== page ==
Battening once more on the pre-whistle furor that invades dyed-in-the-wool grid iron followers on the occasion of every great game, ticket forgers have foisted off literal scores of false admission pasteboards on the West Point and Harvard public this week-end. It is not a new crime. It is not one that can be prevented. The law guardians may possibly overtake and trump two knaves, no more.

The immensely difficult thing to understand about such a Barnum harvest is the faith that guides college graduates year and again to succumb to a few whispered words and a brandished engraving. As traditionally gun-shy as the individual is who can afford fifty dollars for an hour's entertainment, the "con" men, the street-corner shysters, the alley speculators find him feeble when excluded by a Stadium wall. A trite fiction hoods a pillar of State Street. A hurried phrase woos a yellow back from a bond salesman. The racket flourishes as the bay tree.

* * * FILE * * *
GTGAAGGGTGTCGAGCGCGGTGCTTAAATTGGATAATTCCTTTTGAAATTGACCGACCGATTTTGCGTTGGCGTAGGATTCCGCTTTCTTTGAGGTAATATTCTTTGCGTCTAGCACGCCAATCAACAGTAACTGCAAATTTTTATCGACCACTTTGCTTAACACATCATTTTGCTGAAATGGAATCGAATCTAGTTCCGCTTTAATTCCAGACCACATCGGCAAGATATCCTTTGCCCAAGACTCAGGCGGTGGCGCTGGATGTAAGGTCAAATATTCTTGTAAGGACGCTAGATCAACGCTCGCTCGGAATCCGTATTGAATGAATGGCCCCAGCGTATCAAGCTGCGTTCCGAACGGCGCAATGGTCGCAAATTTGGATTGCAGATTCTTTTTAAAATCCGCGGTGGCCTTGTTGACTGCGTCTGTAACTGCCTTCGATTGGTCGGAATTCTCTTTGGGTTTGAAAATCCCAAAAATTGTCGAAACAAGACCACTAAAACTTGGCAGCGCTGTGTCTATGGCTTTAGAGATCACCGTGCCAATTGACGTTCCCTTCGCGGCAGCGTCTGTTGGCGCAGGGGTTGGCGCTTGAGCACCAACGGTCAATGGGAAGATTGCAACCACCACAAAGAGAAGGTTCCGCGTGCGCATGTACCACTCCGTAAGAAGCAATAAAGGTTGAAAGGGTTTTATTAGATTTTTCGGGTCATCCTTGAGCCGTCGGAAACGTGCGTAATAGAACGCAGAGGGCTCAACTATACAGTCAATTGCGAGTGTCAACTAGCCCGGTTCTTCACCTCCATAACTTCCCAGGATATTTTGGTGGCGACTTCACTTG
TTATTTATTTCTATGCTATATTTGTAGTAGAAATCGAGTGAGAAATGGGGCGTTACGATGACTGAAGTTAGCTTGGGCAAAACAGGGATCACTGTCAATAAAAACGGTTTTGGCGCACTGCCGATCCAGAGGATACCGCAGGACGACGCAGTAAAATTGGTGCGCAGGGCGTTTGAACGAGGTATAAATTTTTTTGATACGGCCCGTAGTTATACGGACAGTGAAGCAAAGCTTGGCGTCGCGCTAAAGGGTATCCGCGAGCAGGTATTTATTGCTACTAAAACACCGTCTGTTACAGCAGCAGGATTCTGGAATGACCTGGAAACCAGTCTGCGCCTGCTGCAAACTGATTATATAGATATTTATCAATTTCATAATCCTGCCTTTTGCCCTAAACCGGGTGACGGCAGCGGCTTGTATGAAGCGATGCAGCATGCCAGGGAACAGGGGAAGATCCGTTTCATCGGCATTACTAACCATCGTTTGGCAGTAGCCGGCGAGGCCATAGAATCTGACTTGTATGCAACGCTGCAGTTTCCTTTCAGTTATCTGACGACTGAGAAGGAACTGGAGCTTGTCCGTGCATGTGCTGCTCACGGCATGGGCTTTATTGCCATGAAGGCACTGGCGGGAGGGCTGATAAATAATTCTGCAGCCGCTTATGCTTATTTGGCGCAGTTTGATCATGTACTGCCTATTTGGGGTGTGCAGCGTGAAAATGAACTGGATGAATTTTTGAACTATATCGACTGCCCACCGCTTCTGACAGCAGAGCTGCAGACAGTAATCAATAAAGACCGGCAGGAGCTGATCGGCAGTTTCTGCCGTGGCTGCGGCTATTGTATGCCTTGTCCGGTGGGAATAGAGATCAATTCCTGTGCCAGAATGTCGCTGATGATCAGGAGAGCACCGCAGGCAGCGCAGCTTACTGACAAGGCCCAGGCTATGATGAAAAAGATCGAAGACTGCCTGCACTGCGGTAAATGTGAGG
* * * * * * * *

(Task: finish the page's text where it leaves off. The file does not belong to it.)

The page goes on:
Publicity is the sole weapon that cuts the forger's revenue. Unfortunately it is always wielded too late. There may be news in the fact that two days before, ninety-nine merchants and lawyers dropped several grand on bogus tickets but there is no solace if you are the hundredth.